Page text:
Dealmakers shrug off Q1 slump

Dealmakers at accounting firms are confident that cross-border deal activity
will pick up after government statistics suggested that the market was cooling
off after last year’s record levels.

The Office for National Statistics found that in the first quarter of 2006,
deal volumes for cross-border transactions involving UK companies were down on
Q4 levels, while values were only up as a result of Telefonica’s £17bn purchase
of O2.

Volumes for UK company acquisitions abroad fell from 91 to 74, with values
for these deals more than halving from £13.8bn in the last quarter of 2005, to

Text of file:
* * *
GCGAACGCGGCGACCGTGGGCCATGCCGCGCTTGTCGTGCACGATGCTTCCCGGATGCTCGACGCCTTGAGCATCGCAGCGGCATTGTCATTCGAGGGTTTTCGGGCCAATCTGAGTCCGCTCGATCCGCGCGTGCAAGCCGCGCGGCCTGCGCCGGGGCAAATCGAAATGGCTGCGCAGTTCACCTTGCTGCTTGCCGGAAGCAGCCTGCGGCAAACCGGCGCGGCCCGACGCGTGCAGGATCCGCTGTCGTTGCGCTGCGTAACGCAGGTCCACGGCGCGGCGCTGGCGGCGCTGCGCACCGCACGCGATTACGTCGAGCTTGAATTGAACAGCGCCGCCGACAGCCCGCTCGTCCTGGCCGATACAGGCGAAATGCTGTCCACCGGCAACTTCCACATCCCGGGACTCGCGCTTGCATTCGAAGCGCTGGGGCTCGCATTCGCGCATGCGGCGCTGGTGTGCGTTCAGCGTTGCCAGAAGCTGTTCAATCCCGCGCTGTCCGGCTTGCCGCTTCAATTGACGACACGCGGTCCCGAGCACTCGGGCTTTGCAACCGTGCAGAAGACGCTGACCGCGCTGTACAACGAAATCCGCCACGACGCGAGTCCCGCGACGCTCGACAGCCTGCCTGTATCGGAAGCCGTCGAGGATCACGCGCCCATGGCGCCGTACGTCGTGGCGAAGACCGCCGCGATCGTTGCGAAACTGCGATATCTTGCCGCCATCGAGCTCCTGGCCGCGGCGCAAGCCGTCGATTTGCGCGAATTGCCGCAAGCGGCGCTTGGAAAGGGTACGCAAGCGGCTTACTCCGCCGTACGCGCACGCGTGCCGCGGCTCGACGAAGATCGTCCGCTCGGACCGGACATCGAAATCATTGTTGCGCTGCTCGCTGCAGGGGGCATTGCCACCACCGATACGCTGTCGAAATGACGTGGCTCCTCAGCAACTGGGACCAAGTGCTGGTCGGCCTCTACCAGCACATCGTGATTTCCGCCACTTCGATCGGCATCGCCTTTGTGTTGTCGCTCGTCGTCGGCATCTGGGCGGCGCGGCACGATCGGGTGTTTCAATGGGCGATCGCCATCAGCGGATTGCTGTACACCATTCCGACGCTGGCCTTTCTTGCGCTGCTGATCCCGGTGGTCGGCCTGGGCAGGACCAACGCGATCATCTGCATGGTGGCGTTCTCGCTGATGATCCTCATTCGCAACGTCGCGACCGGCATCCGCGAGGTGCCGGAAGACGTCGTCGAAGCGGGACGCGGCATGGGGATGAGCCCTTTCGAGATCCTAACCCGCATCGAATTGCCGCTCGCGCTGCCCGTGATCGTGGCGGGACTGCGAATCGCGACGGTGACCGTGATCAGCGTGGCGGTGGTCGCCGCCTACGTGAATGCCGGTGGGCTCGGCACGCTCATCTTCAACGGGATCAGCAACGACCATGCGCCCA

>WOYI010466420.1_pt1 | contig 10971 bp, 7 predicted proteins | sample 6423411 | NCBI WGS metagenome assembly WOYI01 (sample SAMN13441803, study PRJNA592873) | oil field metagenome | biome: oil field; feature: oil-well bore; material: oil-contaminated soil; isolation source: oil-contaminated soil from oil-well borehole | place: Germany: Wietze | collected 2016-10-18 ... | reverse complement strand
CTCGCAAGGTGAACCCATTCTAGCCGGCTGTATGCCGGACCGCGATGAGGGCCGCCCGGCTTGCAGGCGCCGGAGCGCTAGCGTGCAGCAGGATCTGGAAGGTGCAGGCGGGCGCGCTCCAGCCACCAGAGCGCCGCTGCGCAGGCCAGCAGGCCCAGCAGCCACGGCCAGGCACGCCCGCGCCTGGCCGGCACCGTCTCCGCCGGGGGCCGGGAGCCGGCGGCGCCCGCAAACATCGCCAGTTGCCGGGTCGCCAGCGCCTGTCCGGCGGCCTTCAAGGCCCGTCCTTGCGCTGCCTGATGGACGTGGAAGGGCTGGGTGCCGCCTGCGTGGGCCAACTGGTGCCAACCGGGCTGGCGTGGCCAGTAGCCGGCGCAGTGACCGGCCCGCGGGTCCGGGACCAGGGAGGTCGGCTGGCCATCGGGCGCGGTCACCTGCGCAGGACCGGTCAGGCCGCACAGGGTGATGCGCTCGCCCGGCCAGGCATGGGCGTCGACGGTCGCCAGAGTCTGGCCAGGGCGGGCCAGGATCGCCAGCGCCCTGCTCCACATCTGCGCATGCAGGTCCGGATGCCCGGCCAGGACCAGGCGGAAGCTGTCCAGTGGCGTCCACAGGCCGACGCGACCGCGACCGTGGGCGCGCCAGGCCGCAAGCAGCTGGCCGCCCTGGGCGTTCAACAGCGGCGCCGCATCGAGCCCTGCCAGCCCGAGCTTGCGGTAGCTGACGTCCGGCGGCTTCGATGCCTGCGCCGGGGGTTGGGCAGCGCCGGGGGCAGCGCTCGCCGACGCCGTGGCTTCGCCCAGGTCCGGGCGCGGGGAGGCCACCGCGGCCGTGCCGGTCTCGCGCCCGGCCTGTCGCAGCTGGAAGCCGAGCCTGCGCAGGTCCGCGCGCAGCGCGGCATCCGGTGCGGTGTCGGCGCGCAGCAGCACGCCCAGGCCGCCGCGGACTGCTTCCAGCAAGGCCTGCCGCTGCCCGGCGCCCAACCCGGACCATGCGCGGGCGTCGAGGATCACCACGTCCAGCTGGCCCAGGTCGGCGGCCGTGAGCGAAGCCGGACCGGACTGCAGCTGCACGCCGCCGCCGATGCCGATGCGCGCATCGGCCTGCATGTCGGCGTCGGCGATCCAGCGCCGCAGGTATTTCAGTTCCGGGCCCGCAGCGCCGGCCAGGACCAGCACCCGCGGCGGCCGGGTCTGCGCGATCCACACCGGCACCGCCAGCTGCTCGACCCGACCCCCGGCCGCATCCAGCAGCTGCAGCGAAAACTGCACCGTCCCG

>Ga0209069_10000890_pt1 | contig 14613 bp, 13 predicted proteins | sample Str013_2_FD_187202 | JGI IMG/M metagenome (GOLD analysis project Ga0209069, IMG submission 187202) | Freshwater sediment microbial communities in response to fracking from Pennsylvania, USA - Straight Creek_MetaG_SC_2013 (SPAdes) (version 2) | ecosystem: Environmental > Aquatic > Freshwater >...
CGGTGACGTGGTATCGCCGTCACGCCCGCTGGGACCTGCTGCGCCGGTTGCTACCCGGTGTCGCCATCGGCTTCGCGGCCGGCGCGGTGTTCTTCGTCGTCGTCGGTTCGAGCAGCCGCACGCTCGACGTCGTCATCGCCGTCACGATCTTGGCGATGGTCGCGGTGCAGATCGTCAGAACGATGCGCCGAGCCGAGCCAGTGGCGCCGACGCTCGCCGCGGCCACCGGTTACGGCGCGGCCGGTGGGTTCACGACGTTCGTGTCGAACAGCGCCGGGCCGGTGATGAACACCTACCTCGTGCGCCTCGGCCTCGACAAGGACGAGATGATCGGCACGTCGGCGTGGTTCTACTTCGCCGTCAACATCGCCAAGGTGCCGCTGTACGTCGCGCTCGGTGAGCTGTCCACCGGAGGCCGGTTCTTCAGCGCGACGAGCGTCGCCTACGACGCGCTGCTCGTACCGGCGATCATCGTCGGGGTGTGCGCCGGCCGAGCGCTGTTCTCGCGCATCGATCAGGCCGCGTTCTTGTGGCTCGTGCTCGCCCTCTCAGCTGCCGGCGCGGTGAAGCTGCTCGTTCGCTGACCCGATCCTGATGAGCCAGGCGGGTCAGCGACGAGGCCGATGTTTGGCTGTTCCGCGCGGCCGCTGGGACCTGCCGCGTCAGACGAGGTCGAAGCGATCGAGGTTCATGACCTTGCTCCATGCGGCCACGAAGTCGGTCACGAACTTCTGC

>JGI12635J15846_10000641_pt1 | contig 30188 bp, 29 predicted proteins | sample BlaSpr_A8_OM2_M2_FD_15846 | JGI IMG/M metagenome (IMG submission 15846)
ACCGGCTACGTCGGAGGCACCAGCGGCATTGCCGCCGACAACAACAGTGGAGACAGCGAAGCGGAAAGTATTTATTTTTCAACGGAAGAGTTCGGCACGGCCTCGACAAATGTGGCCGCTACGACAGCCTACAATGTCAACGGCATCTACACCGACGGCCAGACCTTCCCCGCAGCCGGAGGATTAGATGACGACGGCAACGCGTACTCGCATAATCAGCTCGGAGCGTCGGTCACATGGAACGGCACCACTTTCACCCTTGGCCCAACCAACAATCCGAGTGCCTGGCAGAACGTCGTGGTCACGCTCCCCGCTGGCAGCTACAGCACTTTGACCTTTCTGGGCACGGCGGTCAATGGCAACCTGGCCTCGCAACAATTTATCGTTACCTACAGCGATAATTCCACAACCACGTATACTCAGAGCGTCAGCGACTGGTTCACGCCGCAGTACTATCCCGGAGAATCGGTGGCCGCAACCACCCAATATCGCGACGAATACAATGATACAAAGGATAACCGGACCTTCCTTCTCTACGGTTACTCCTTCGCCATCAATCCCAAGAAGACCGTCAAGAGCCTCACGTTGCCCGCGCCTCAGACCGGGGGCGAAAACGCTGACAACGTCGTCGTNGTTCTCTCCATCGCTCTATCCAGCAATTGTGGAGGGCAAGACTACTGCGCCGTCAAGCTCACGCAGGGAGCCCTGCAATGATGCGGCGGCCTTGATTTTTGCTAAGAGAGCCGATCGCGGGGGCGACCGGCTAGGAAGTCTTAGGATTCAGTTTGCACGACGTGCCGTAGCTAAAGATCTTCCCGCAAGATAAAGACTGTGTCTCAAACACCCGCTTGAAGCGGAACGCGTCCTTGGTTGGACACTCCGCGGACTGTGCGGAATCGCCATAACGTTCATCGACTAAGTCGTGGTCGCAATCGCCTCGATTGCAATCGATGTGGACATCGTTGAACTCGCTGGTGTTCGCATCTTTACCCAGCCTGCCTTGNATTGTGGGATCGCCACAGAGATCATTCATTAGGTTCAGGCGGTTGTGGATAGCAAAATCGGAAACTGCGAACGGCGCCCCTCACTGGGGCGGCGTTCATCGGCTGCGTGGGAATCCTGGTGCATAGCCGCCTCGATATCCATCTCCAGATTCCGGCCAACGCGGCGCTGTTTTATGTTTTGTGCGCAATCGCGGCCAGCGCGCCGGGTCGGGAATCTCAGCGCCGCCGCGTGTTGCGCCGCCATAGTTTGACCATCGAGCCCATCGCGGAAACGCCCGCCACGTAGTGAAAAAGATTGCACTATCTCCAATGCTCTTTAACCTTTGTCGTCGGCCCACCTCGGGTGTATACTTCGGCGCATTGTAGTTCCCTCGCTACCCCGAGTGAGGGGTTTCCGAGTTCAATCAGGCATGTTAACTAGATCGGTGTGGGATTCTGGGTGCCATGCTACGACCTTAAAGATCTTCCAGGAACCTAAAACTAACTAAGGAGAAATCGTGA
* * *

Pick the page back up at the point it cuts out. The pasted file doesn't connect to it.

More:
£6.8bn in Q1 2006.

Deal volumes for foreign company acquisitions of UK groups were also down,
falling from 59 deals to 34. Values were rescued by the O2 deal, which saw a
rise from £15.5bn to £19.4bn.

David Brooks, head of M&A at Grant Thornton, said the quiet start to the
year was nothing more than a ‘pause for breath’ after £50.3bn was invested in UK
companies by foreign groups last year.

‘In our opinion, the cross border M&A market is still buzzing, leading to
expectations that the rest of 2006 will quickly pick up where 2005 left off,’
Brooks said.

Other commentators, however, are not as optimistic on the 2006 prospects.
‘Most private equity sponsors fully accept that it is just a matter of time
before the debt market starts to turn off the liquidity tap,’ credit rating
agency Standard & Poor’s said in a research report.

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